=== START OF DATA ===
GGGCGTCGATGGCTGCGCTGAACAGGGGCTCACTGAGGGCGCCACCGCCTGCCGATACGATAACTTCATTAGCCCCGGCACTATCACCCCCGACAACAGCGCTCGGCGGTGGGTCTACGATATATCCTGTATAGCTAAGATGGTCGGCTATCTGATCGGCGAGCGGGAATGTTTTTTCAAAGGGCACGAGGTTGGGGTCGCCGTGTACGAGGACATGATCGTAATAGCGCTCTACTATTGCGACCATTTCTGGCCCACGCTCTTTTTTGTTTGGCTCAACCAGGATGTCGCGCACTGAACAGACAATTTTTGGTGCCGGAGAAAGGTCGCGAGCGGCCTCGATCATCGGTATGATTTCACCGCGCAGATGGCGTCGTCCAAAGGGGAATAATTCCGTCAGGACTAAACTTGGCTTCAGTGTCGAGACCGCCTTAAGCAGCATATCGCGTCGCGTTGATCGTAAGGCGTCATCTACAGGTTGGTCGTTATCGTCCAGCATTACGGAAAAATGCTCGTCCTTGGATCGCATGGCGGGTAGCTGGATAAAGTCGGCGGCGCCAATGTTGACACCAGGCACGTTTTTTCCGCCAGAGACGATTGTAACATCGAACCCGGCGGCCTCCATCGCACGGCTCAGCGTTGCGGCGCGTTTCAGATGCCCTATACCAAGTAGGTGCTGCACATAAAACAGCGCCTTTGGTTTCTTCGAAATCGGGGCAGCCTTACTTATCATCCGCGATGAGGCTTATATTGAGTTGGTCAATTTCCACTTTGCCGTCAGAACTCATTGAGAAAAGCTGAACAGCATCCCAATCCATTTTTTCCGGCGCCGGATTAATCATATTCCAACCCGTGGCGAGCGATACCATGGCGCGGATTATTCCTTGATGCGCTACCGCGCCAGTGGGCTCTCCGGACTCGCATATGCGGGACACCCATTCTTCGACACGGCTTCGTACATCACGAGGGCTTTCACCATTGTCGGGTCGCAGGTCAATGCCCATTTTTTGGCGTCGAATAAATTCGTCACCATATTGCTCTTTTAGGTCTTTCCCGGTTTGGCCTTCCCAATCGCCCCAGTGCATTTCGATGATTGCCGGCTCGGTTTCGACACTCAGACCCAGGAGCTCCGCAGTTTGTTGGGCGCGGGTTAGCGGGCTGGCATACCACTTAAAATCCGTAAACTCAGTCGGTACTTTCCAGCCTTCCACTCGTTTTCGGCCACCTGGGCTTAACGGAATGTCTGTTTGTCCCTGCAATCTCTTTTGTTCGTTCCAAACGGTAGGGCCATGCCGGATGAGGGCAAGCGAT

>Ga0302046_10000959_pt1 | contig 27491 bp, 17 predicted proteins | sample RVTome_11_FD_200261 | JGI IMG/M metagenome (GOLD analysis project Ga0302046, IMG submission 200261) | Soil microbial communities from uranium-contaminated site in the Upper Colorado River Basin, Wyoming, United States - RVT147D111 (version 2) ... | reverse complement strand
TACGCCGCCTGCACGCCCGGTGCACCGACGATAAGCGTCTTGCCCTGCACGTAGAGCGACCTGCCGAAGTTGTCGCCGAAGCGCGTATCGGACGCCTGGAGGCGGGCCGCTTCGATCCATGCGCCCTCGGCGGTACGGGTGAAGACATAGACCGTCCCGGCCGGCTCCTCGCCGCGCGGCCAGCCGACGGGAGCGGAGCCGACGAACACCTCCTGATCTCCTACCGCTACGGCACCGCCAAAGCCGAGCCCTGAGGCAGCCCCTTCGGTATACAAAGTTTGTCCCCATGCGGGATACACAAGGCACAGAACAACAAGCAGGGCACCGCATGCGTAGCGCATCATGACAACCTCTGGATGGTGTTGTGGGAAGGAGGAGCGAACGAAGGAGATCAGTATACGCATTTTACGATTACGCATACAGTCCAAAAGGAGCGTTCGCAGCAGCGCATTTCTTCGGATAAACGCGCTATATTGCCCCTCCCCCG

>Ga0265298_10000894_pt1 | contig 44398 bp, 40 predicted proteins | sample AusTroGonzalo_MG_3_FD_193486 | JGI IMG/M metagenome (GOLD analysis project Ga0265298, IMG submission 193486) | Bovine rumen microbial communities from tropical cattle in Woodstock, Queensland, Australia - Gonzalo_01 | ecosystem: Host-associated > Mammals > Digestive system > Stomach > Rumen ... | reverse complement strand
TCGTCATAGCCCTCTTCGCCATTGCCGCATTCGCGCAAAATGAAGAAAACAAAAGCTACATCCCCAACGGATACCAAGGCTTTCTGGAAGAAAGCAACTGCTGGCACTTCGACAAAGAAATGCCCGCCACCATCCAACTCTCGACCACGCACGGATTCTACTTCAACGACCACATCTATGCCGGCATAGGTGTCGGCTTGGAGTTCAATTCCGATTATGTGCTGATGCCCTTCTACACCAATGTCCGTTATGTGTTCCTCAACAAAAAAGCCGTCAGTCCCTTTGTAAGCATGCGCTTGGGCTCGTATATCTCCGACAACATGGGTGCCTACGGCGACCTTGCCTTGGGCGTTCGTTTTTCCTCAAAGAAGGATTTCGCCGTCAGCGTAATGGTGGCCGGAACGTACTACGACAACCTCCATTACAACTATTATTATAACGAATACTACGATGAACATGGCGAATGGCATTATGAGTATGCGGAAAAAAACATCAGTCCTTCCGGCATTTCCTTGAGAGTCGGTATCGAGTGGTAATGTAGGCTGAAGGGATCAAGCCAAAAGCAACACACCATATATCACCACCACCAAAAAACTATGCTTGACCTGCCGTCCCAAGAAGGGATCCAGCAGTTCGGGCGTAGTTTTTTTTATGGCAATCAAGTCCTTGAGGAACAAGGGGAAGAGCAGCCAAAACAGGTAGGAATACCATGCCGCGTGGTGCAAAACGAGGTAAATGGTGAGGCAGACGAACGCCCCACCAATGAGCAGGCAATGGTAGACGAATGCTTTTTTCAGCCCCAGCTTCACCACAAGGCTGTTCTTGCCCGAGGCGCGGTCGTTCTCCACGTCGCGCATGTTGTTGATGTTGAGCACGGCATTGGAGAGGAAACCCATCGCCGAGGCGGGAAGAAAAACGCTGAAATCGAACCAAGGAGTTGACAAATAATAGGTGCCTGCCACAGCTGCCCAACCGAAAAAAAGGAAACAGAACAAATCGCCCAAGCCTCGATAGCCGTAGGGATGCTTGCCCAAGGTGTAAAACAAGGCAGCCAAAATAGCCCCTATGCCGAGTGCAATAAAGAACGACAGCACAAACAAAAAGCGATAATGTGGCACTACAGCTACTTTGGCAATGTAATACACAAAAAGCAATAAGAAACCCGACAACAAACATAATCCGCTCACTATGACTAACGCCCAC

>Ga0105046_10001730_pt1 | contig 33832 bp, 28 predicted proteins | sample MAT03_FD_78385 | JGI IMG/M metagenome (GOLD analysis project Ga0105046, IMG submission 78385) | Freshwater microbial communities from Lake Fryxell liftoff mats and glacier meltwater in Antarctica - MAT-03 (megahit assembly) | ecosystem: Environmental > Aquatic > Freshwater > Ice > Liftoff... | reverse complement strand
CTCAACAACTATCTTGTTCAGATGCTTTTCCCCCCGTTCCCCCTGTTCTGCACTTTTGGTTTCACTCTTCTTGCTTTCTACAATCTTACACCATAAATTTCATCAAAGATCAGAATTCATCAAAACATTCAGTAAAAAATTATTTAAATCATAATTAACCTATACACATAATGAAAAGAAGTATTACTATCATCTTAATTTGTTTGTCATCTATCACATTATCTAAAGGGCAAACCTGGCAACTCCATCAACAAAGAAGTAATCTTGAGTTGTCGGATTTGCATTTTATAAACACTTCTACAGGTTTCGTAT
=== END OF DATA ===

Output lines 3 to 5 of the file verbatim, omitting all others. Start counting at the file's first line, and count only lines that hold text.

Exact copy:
TACGCCGCCTGCACGCCCGGTGCACCGACGATAAGCGTCTTGCCCTGCACGTAGAGCGACCTGCCGAAGTTGTCGCCGAAGCGCGTATCGGACGCCTGGAGGCGGGCCGCTTCGATCCATGCGCCCTCGGCGGTACGGGTGAAGACATAGACCGTCCCGGCCGGCTCCTCGCCGCGCGGCCAGCCGACGGGAGCGGAGCCGACGAACACCTCCTGATCTCCTACCGCTACGGCACCGCCAAAGCCGAGCCCTGAGGCAGCCCCTTCGGTATACAAAGTTTGTCCCCATGCGGGATACACAAGGCACAGAACAACAAGCAGGGCACCGCATGCGTAGCGCATCATGACAACCTCTGGATGGTGTTGTGGGAAGGAGGAGCGAACGAAGGAGATCAGTATACGCATTTTACGATTACGCATACAGTCCAAAAGGAGCGTTCGCAGCAGCGCATTTCTTCGGATAAACGCGCTATATTGCCCCTCCCCCG

>Ga0265298_10000894_pt1 | contig 44398 bp, 40 predicted proteins | sample AusTroGonzalo_MG_3_FD_193486 | JGI IMG/M metagenome (GOLD analysis project Ga0265298, IMG submission 193486) | Bovine rumen microbial communities from tropical cattle in Woodstock, Queensland, Australia - Gonzalo_01 | ecosystem: Host-associated > Mammals > Digestive system > Stomach > Rumen ... | reverse complement strand
TCGTCATAGCCCTCTTCGCCATTGCCGCATTCGCGCAAAATGAAGAAAACAAAAGCTACATCCCCAACGGATACCAAGGCTTTCTGGAAGAAAGCAACTGCTGGCACTTCGACAAAGAAATGCCCGCCACCATCCAACTCTCGACCACGCACGGATTCTACTTCAACGACCACATCTATGCCGGCATAGGTGTCGGCTTGGAGTTCAATTCCGATTATGTGCTGATGCCCTTCTACACCAATGTCCGTTATGTGTTCCTCAACAAAAAAGCCGTCAGTCCCTTTGTAAGCATGCGCTTGGGCTCGTATATCTCCGACAACATGGGTGCCTACGGCGACCTTGCCTTGGGCGTTCGTTTTTCCTCAAAGAAGGATTTCGCCGTCAGCGTAATGGTGGCCGGAACGTACTACGACAACCTCCATTACAACTATTATTATAACGAATACTACGATGAACATGGCGAATGGCATTATGAGTATGCGGAAAAAAACATCAGTCCTTCCGGCATTTCCTTGAGAGTCGGTATCGAGTGGTAATGTAGGCTGAAGGGATCAAGCCAAAAGCAACACACCATATATCACCACCACCAAAAAACTATGCTTGACCTGCCGTCCCAAGAAGGGATCCAGCAGTTCGGGCGTAGTTTTTTTTATGGCAATCAAGTCCTTGAGGAACAAGGGGAAGAGCAGCCAAAACAGGTAGGAATACCATGCCGCGTGGTGCAAAACGAGGTAAATGGTGAGGCAGACGAACGCCCCACCAATGAGCAGGCAATGGTAGACGAATGCTTTTTTCAGCCCCAGCTTCACCACAAGGCTGTTCTTGCCCGAGGCGCGGTCGTTCTCCACGTCGCGCATGTTGTTGATGTTGAGCACGGCATTGGAGAGGAAACCCATCGCCGAGGCGGGAAGAAAAACGCTGAAATCGAACCAAGGAGTTGACAAATAATAGGTGCCTGCCACAGCTGCCCAACCGAAAAAAAGGAAACAGAACAAATCGCCCAAGCCTCGATAGCCGTAGGGATGCTTGCCCAAGGTGTAAAACAAGGCAGCCAAAATAGCCCCTATGCCGAGTGCAATAAAGAACGACAGCACAAACAAAAAGCGATAATGTGGCACTACAGCTACTTTGGCAATGTAATACACAAAAAGCAATAAGAAACCCGACAACAAACATAATCCGCTCACTATGACTAACGCCCAC